What would concern me is if he’s not just racking up student loan debt but consumer debt, too. Does he have an expensive apartment? Expensive tastes in things? Does he simply spend too much money?

For me, daily spending habits are far more of an indicator of someone’s long term financial health than any amount of debt they’ve accumulated over the years. They can be fixed, but it requires a lot of internal commitment from the spender. Ideally, they already have good spending practices in place.

Q2: HELOCs and taxes

I have a question about HELOCs. Will they still be tax deductible?
– Maxwell

You’re fine for 2017 taxes, but 2018 taxes, under the new tax bill, won’t allow HELOC interest to be tax deductible. That’s a pretty painful change.

Prior to that change, HELOCs used to be a pretty effective way to borrow money at a low interest rate and have that money be tax deductible. The only risk, of course, is the use of your home as collateral.

Now, with this change, the tax deductibility is gone, which means that the tax benefits of a HELOC vanish as well. It just becomes a lower-interest credit card with your home as collateral, which isn’t nearly as good of a deal.

Of course, things change in Washington. This may be patched up in future revisions to tax law.

Q3: IRAs that accept rollovers

I have had an IRA with chase but they no longer accept rollover from a 401k. I am looking for a plan that I can pick the riskiness I’m looking for and my account will stay within stocks that match or I am given options to match the riskiness I am looking for. I don’t plan on trading much.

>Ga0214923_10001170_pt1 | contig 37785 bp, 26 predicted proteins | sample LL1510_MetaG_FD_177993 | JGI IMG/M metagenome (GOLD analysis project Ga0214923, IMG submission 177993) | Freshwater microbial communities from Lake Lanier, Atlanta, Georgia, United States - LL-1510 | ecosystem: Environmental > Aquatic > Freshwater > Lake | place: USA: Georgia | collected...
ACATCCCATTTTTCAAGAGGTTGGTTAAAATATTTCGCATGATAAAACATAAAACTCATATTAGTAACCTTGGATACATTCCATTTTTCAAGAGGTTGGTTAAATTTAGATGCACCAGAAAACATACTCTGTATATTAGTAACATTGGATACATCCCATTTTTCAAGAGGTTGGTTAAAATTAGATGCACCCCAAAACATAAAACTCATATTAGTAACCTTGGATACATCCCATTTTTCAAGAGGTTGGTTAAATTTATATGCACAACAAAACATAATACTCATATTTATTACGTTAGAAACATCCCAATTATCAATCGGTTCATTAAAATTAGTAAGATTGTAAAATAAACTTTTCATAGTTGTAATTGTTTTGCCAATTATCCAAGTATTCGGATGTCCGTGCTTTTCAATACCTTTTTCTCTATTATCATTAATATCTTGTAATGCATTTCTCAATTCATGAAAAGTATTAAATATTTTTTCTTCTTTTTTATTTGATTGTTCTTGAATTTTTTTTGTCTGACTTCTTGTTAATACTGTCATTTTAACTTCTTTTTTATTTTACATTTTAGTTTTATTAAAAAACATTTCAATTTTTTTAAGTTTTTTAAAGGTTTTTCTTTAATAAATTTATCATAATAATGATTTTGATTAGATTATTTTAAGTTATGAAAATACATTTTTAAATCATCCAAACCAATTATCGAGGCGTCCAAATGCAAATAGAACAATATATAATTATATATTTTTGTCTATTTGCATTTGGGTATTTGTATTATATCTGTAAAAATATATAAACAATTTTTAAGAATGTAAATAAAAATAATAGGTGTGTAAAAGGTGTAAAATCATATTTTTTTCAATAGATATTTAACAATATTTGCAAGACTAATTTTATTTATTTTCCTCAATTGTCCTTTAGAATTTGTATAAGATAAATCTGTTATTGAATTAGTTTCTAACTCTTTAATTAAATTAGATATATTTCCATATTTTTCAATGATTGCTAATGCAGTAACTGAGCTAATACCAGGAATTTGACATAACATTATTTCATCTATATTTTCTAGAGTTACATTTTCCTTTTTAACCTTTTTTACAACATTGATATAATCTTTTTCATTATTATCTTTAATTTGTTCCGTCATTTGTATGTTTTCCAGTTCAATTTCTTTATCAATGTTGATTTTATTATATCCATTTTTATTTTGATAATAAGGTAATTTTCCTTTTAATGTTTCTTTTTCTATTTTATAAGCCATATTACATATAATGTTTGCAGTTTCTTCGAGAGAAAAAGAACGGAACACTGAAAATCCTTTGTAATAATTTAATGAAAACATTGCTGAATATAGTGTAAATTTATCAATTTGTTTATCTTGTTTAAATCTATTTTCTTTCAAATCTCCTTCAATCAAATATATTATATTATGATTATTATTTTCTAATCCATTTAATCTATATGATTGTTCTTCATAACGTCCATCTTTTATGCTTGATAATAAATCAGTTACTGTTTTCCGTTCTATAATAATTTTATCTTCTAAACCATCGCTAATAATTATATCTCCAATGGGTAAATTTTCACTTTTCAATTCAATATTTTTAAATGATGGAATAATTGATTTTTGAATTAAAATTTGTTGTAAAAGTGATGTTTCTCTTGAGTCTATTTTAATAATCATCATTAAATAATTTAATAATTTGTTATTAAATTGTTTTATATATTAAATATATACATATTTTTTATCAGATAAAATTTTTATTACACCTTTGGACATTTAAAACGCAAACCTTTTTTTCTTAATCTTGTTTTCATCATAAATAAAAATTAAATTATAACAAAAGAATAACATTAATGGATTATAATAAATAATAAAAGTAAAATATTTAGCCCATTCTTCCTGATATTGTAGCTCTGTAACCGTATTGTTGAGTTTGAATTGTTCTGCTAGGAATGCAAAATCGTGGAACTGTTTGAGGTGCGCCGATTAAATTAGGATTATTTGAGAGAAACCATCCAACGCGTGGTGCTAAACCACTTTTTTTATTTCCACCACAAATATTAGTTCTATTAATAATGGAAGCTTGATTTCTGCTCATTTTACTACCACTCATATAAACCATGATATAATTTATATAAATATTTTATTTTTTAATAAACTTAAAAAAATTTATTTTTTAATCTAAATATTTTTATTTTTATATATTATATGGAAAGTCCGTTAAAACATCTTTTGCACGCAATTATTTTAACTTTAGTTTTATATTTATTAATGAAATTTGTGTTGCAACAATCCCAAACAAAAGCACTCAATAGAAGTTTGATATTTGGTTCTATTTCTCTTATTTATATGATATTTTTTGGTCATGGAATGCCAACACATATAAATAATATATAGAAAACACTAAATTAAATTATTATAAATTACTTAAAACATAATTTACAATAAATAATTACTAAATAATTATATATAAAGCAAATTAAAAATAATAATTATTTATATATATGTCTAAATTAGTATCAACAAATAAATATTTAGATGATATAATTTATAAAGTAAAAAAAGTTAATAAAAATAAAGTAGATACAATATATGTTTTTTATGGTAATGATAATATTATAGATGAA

– Lindsay

I looked around at my two preferred investment houses, Vanguard and Fidelity. Both seem to offer this service.

Here’s a link to Vanguard’s 401(k) rollover policy and here’s a link to Fidelity’s rollover policy.

I recommend both of those investment firms. Both have done right by me in the past and I agree strongly with their individual investment philosophies. If you have a decent amount to invest ($3,000 or more) and are committed to an index fund based investment philosophy, I’d point to Vanguard; otherwise, Fidelity is a great choice.

Q4: Gift advice (for next year)

Those considering giving gifts at holiday time should proceed if they know the tastes of their receiver well, and if they are prepared to think hard about what to get. Otherwise, it’s best to go with cash (or perhaps gift cards, which are less efficient than cash but which may be more acceptably gift-like).
– Jim

Cash and gift cards are solid gifts if you don’t know the recipient well but are actually interested in the recipient having the best outcome from the gift.